Master of Arts
Chairperson (Advisor 1)
Dr. Kimora Kachelmyer
Reader (Advisor 2)
Dr. Charles Nuckles
There is a nationwide nursing shortage which has had an effect on Advanced Practice Nurses as well as staff RNs. One effect has been an increase in stress in work groups. The author's Neonatal Nurse Practitioner group has felt the effects of this shortage and associated stress. One consequence of this stress has been a loss of confidence in hospital and group leadership. The hospital has been working with the NNP group in an attempt to find solutions to the staff shortage and rebuild group morale.
The author undertook a study of leadership theory and current NNP group leadership models in an attempt to identify a model of NNP leadership that could serve as a model. The study took the form of a literature review and a mailed survey to NNPs across the United States.
The results of the survey seems to indicate there is very little defined group leadership roles for NNPs. When leadership roles are present they usually take the form of coordinator of group administrative needs and liaison with hospital and medical administration. there appears to be little authority to administer inherent in these roles.
Current theory on leadership questions whether leadership and management are different entities or complimentary essential roles. Situational leadership theory infers that the dynamics of each situation is unique and leadership style and role will vary depending on the current set of circumstances and individuals involved. One aspect of leadership theory that has emerged is that of the servant as leader. In the servant role the leader moves the group forward by serving the needs of the group and its member rather than trying to impose his/her own vision on the group.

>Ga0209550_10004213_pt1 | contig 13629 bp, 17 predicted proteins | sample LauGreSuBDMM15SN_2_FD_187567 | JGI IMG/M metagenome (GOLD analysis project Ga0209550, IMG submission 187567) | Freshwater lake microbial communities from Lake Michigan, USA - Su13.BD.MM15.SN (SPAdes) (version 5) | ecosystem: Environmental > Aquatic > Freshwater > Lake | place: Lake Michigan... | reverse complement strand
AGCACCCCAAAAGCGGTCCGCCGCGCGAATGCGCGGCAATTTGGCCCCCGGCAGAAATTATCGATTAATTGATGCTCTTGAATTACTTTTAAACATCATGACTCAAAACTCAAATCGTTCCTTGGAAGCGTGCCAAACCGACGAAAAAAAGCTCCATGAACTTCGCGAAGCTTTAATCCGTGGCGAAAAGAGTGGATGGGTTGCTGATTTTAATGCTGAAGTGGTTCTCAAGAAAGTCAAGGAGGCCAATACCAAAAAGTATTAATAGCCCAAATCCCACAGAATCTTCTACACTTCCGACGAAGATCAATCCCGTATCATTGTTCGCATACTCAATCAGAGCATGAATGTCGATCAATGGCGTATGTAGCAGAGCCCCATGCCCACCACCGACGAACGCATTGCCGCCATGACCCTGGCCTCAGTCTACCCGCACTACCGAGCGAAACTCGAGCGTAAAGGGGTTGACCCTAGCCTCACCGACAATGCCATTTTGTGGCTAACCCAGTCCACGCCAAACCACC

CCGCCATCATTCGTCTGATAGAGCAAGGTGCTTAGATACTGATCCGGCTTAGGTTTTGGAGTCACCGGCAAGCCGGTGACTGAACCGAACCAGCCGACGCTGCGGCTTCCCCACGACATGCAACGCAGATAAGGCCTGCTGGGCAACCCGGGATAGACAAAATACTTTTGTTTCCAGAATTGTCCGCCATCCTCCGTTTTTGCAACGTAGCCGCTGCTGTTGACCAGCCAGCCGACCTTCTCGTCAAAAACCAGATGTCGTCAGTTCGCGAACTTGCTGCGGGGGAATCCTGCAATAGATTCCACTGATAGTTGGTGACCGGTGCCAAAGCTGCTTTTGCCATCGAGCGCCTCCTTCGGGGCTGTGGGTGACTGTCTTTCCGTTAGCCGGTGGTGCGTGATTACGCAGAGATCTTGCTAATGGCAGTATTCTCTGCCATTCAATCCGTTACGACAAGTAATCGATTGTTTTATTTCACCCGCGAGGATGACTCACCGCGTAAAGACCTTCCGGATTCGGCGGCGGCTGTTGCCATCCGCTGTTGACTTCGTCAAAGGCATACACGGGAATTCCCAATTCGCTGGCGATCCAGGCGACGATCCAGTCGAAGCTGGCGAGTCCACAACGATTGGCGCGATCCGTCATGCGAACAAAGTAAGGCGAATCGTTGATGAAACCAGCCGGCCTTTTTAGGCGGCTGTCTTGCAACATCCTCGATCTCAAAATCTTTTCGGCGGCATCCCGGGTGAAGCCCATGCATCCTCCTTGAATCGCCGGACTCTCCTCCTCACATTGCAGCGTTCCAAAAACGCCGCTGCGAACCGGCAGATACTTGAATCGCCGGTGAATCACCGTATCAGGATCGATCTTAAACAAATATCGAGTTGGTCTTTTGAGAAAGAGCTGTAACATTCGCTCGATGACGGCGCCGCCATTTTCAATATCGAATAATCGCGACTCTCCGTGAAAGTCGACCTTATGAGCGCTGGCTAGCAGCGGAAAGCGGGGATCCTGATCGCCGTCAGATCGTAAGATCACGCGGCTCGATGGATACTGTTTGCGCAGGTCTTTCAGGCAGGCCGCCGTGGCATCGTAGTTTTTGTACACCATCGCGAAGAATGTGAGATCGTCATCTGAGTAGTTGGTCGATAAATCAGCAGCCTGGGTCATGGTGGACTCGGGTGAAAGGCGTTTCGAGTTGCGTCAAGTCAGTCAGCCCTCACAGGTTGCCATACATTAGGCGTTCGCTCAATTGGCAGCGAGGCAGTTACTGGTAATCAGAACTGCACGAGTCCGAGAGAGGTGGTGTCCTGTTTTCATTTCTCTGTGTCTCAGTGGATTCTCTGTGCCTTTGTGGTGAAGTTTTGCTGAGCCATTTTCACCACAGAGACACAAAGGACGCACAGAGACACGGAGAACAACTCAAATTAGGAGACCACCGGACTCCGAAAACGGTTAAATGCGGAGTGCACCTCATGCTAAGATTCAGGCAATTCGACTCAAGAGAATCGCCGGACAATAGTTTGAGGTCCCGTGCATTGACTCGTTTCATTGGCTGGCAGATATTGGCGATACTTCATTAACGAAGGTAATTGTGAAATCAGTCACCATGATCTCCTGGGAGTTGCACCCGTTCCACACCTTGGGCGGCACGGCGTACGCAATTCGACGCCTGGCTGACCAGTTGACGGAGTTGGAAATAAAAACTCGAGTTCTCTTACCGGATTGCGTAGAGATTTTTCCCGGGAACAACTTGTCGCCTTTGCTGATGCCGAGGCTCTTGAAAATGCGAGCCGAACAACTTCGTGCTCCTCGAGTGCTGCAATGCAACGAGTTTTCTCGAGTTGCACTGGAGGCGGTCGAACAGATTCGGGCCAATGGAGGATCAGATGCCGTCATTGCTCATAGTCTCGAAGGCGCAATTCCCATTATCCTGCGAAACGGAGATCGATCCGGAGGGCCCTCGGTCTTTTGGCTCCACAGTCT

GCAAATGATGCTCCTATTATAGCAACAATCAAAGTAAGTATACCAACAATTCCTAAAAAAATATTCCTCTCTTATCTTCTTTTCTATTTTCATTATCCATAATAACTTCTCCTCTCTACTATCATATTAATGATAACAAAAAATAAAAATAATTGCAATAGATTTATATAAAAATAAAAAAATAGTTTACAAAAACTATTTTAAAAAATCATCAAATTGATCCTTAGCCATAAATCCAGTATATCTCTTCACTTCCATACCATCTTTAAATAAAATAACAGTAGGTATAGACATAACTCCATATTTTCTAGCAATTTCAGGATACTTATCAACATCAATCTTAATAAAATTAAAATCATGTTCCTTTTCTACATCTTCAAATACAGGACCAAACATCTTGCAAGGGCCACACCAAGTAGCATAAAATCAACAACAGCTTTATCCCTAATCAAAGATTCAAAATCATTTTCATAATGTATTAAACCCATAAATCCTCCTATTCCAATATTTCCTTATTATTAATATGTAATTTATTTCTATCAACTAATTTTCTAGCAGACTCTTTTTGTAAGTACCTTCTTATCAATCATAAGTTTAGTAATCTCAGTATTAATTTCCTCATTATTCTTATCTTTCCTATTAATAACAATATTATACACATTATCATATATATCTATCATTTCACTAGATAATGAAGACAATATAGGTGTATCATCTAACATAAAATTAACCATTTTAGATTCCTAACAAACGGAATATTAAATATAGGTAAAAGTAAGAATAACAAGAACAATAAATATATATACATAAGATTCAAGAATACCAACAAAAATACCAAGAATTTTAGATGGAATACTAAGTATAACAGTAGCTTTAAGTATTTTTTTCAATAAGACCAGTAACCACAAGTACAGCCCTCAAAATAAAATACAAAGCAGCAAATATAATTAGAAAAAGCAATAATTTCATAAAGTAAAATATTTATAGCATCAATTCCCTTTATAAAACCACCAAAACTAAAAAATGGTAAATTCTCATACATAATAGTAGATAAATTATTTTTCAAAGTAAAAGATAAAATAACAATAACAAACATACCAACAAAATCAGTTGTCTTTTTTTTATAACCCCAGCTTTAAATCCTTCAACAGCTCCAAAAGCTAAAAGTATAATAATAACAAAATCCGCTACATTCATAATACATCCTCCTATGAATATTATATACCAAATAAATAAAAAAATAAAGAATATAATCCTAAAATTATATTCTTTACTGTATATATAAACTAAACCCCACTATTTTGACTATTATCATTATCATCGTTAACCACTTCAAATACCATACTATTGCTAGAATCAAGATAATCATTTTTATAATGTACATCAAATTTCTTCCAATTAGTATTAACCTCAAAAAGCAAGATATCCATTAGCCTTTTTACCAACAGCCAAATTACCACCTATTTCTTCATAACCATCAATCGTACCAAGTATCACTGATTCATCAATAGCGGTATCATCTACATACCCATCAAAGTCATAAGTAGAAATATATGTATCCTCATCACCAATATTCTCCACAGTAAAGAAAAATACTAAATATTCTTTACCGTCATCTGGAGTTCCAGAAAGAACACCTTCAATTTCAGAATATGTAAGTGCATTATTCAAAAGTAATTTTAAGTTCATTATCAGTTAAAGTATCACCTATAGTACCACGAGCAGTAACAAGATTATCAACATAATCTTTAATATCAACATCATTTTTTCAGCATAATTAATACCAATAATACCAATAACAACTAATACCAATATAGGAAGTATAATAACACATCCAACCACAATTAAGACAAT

The author found no definitive answer to whether or not change in group leadership can lead to group success. A manager may perform administrative duties yet not attend to perceived group needs. A self styled leader could attempt to impose a group vision however imposition of goals seldom meets with success. The personality type that is often attracted by the Advanced Practice Nursing role is usually a highly motivated, self-directed individual able to function well in an autonomous role. A group made up of individuals with this type of personality may very well benefit from the servant as leader model.
From review of current literature and the response to the author's survey it is apparent that more research in this area would be of interest. It would be helpful to further delineate hiring and management patterns, perceived need for leadership roles in NNP groups, and justifying a leadership role in NNP groups.
Recommended CitationCochran, H. D. (2001). Can a Change in Group Leadership Result in an Improved Group Function? (Thesis, Concordia University, St. Paul). Retrieved from https://digitalcommons.csp.edu/legacy-capstones_maom/21
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